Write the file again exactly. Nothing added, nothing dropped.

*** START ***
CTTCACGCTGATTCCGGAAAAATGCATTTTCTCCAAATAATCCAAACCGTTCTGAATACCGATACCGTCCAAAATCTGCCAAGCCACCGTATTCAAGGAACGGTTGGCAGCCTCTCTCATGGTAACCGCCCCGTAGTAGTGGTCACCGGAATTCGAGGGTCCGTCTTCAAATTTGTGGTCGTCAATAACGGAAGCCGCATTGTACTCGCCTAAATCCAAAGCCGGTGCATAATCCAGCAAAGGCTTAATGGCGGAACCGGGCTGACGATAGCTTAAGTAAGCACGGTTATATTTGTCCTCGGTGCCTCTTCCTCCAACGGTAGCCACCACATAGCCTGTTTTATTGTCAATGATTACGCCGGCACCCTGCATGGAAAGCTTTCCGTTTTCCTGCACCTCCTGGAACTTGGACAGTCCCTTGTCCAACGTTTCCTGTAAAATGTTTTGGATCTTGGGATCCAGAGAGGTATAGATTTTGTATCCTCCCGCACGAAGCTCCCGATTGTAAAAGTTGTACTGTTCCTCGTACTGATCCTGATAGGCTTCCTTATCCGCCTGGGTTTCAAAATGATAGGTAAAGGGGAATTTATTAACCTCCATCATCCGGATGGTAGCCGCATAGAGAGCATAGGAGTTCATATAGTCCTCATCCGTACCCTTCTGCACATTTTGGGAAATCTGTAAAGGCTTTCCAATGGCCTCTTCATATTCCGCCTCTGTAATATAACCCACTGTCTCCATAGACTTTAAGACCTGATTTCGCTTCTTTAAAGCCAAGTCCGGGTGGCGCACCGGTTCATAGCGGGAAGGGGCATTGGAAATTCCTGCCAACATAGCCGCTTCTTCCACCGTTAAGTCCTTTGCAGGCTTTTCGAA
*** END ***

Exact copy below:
CTTCACGCTGATTCCGGAAAAATGCATTTTCTCCAAATAATCCAAACCGTTCTGAATACCGATACCGTCCAAAATCTGCCAAGCCACCGTATTCAAGGAACGGTTGGCAGCCTCTCTCATGGTAACCGCCCCGTAGTAGTGGTCACCGGAATTCGAGGGTCCGTCTTCAAATTTGTGGTCGTCAATAACGGAAGCCGCATTGTACTCGCCTAAATCCAAAGCCGGTGCATAATCCAGCAAAGGCTTAATGGCGGAACCGGGCTGACGATAGCTTAAGTAAGCACGGTTATATTTGTCCTCGGTGCCTCTTCCTCCAACGGTAGCCACCACATAGCCTGTTTTATTGTCAATGATTACGCCGGCACCCTGCATGGAAAGCTTTCCGTTTTCCTGCACCTCCTGGAACTTGGACAGTCCCTTGTCCAACGTTTCCTGTAAAATGTTTTGGATCTTGGGATCCAGAGAGGTATAGATTTTGTATCCTCCCGCACGAAGCTCCCGATTGTAAAAGTTGTACTGTTCCTCGTACTGATCCTGATAGGCTTCCTTATCCGCCTGGGTTTCAAAATGATAGGTAAAGGGGAATTTATTAACCTCCATCATCCGGATGGTAGCCGCATAGAGAGCATAGGAGTTCATATAGTCCTCATCCGTACCCTTCTGCACATTTTGGGAAATCTGTAAAGGCTTTCCAATGGCCTCTTCATATTCCGCCTCTGTAATATAACCCACTGTCTCCATAGACTTTAAGACCTGATTTCGCTTCTTTAAAGCCAAGTCCGGGTGGCGCACCGGTTCATAGCGGGAAGGGGCATTGGAAATTCCTGCCAACATAGCCGCTTCTTCCACCGTTAAGTCCTTTGCAGGCTTTTCGAA